Sympathy for the Blacksmith

The world is always changing and that change means that some things will disappear. I’ve heard linguists talk about endangered languages; some of which fewer than 10 people are able to speak. Of course after 25 seconds of hearing a linguist speak being endangered seems like a good idea. So I’ve established that languages can go fuck themselves, why the hell am I writing then?

Instead of an answer to the question posed in the previous paragraph I have decided to ramble on for a short while until I figure out what it was I planned on writing in the first place. I already have a title with the word blacksmith so I should say something about them however since I did just mention them I feel that I am now free to discuss whatever I choose. It feels wonderful.

I feel pity for the VCR repair industry. It would probably be more correct to say the consumer electronics repair industry but I’m not the kind of person who is so insecure that I have to be right all the time. At least 100 years ago, if your VCR was broken you would first go out to Radio Shack and buy a head cleaner. This of course never actually did anything but you felt justified in this since a head cleaner only cost around $10 which was much less than a repairman charges you for looking him in the eye. Eventually you would have to swallow your pride and take the unit into a small, dirty shop with lots of electrical parts strewn around.

These business’ were easily identifiable to those who knew their secrets. The name of the store usually had the words “electric” and/or “repair” in it. Once in a while they’d throw you off by using the word “supply” but only the most daft of customers were confused by that nomenclature. You would also be guaranteed to find a plethora of signs of various manufacturers who’s equipment they were authorised to service. If your VCR was a Mitsubishi and the shop only serviced JVC or Toshiba you would generally be out of luck if you still had a warranty. Of course since nothing broke as much in the old days most people had no warranty and could take their gear anywhere they pleased provided they had the cash. Most of the time the technician would look at the device along with the circiut diagram that came with it. Using his highly advanced voltmeter he would eventually find the problem and then instruct you that it he could fix it in 10 minutes if he had the right part. Needless to say that the part was never handy and he would have to special order it from the manufacturer which would take about six weeks to arrive as long as the tides were behaving properly. In the end however your VCR would be fixed for much less than the price of a new unit and you could get back to never missing an episode of Family Feud.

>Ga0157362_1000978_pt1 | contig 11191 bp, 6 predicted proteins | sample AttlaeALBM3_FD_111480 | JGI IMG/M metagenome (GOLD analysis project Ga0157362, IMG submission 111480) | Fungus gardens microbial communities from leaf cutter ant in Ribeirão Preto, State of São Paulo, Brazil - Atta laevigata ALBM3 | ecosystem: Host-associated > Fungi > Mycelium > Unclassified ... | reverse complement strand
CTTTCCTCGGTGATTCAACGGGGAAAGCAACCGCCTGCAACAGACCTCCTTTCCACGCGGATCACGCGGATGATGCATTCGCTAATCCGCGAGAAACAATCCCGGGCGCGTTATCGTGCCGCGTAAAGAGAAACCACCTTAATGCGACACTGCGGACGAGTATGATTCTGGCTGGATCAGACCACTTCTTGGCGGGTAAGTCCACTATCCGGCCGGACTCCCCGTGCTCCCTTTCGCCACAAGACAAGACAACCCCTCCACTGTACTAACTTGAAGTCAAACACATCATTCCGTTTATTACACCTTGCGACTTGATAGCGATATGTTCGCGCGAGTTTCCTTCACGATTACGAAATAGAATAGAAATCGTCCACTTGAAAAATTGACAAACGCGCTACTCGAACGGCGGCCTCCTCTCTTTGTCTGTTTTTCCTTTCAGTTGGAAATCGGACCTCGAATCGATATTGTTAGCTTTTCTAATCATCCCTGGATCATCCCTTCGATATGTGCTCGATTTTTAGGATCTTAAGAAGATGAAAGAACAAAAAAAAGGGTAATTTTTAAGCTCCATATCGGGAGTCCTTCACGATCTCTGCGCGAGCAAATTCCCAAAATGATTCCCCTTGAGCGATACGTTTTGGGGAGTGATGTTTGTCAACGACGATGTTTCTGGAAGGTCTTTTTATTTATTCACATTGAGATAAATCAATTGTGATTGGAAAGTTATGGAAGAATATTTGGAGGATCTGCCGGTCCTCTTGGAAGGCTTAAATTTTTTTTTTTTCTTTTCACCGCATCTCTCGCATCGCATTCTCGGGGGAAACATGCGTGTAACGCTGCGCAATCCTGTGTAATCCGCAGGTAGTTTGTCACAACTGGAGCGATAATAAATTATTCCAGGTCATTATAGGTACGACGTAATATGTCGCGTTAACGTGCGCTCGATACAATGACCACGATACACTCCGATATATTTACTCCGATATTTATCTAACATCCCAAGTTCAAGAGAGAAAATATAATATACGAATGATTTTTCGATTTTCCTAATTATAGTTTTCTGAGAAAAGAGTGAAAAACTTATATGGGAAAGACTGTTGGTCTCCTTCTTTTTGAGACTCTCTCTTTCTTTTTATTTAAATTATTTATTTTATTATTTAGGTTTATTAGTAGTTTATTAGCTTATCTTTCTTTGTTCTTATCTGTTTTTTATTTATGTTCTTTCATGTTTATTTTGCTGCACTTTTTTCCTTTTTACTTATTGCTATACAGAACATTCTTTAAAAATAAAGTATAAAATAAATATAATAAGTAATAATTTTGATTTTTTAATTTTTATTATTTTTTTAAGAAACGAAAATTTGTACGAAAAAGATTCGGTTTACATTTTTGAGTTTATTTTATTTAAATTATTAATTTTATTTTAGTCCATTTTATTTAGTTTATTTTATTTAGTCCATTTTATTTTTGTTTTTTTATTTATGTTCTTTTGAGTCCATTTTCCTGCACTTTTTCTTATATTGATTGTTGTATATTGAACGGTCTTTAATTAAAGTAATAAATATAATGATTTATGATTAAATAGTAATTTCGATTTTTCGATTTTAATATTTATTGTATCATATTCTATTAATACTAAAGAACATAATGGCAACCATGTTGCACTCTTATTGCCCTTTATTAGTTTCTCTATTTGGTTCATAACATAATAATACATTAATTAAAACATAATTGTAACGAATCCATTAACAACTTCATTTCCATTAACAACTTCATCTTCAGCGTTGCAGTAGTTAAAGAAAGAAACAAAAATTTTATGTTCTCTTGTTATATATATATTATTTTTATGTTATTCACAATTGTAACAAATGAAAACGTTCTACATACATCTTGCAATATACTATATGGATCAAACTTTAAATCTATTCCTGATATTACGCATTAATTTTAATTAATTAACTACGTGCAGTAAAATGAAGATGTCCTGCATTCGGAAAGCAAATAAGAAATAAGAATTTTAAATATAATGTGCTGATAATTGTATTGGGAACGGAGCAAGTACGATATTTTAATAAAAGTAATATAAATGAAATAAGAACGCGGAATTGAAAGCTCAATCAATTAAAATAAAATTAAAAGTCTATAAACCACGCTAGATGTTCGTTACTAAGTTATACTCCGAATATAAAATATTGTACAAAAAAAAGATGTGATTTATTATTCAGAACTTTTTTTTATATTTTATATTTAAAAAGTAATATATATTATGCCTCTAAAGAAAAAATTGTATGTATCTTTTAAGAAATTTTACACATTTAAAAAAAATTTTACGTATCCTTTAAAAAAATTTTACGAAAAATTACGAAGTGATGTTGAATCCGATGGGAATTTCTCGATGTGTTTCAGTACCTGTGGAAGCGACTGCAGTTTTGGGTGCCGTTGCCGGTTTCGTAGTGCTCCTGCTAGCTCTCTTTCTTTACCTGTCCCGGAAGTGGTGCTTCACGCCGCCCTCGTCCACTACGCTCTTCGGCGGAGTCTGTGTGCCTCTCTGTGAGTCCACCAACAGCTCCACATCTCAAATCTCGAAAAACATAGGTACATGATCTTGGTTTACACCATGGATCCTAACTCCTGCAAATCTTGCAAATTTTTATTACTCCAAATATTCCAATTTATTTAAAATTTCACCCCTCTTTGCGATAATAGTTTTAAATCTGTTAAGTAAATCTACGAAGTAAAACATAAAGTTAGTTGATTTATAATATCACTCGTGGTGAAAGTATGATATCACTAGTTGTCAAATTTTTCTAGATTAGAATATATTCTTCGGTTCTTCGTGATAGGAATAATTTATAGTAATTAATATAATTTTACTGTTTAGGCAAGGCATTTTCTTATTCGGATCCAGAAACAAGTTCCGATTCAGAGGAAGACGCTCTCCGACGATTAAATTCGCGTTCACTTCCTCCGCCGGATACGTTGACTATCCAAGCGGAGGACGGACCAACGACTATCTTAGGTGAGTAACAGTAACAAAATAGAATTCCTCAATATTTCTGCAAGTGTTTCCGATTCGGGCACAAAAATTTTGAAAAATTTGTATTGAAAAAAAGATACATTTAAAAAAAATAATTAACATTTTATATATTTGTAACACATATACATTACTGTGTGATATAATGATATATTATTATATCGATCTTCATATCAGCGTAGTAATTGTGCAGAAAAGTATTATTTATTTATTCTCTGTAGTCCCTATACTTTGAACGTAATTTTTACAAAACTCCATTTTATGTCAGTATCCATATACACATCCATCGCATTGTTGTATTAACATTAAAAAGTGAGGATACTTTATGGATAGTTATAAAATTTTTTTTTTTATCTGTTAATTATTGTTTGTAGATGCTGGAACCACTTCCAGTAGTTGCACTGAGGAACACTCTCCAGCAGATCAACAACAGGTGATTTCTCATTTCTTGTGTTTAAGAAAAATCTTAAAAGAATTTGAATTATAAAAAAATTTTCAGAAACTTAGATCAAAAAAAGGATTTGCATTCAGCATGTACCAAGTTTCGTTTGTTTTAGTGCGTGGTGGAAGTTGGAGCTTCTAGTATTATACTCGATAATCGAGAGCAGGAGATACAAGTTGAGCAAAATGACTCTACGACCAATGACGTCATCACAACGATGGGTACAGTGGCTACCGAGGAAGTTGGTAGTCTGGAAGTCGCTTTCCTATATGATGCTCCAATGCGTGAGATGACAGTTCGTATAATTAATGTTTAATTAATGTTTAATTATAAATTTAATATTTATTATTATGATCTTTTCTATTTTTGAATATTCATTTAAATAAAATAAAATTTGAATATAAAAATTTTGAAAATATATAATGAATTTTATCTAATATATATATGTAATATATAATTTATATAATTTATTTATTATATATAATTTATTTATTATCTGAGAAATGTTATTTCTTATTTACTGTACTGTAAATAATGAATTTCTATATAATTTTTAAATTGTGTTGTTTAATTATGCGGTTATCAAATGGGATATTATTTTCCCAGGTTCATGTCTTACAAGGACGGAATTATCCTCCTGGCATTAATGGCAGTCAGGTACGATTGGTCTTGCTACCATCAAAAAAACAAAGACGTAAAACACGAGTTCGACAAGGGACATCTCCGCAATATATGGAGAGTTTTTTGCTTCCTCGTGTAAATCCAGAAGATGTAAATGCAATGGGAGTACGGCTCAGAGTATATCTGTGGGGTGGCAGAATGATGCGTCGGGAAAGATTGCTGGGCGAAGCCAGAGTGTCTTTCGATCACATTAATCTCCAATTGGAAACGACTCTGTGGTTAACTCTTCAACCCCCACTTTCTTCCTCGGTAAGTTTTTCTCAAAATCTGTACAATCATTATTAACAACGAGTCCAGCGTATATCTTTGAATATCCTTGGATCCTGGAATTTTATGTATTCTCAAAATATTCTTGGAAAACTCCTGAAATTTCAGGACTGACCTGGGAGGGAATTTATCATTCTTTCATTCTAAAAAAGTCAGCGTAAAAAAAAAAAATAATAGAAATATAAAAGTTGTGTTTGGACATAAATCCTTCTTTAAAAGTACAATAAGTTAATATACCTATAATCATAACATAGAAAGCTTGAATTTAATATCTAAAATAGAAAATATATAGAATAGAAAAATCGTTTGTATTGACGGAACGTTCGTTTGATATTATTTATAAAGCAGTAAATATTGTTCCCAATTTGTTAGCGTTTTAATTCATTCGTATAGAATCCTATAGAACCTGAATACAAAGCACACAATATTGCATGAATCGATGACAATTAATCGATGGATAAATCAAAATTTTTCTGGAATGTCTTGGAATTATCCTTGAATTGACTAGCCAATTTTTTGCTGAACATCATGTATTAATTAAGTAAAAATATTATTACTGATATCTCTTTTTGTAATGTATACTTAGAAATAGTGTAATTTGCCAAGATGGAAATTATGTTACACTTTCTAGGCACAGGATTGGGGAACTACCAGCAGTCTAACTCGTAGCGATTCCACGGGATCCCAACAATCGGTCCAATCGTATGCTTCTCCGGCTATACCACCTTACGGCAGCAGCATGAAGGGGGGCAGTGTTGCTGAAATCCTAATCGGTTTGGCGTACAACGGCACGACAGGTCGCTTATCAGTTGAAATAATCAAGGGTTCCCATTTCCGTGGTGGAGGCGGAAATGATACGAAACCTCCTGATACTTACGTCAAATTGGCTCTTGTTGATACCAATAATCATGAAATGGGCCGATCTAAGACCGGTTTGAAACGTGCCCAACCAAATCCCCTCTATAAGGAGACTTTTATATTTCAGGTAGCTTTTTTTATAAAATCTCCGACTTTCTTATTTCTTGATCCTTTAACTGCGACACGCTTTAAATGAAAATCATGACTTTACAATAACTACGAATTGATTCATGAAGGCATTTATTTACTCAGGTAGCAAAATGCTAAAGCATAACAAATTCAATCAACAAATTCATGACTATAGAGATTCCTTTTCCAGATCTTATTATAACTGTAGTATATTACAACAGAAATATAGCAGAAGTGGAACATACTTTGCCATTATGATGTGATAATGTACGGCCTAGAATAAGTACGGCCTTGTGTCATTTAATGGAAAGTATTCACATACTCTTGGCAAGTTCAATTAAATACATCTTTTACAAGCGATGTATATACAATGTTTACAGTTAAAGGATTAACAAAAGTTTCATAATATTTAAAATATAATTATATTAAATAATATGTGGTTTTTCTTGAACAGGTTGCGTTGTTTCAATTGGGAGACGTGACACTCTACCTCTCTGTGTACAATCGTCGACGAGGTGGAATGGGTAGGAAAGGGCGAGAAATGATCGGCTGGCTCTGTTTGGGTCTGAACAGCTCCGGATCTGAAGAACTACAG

But just like the French language these places are disappearing at an alarming rate. The majority of today’s consumer electronics are built by giant robots who take pleasure in your DVD player completely failing the second the manufacturer’s warranty runs dry. In most cases no person is able to fix it when it does break. Even if it could be fixed the cost would be much higher than a replacement unit. So most people end up bypassing the repair industry altogether and just buy a new DVD player. Personally I’ve gone through four cheapo DVD players in the last two years. Every time I replace one it costs less since I’m not looking for the latest and greatest at the moment(nor do I really need it).

So more useless plastic gets sent to the dump while some poor shmuck’s livelihood becomes less profitable than ever. Nobody seems to care about it anyway since as long as we can keep buying new electronics we remain placated. I’m one of those people who always enjoyed taking things apart and fixing them and wouldn’t at all mind if I ended up spending my days fixing amplifiers and inhaling solder. But alas it was never meant to be. The world keeps changing and only the tremendously retarded get worked up about stuff like this.

As for myself I plan on raising a glass of bourbon in honour of the humble VCR repairman tonight. May your current vocation carry you comfortably to your grave good sir, for it shall never be replaced.

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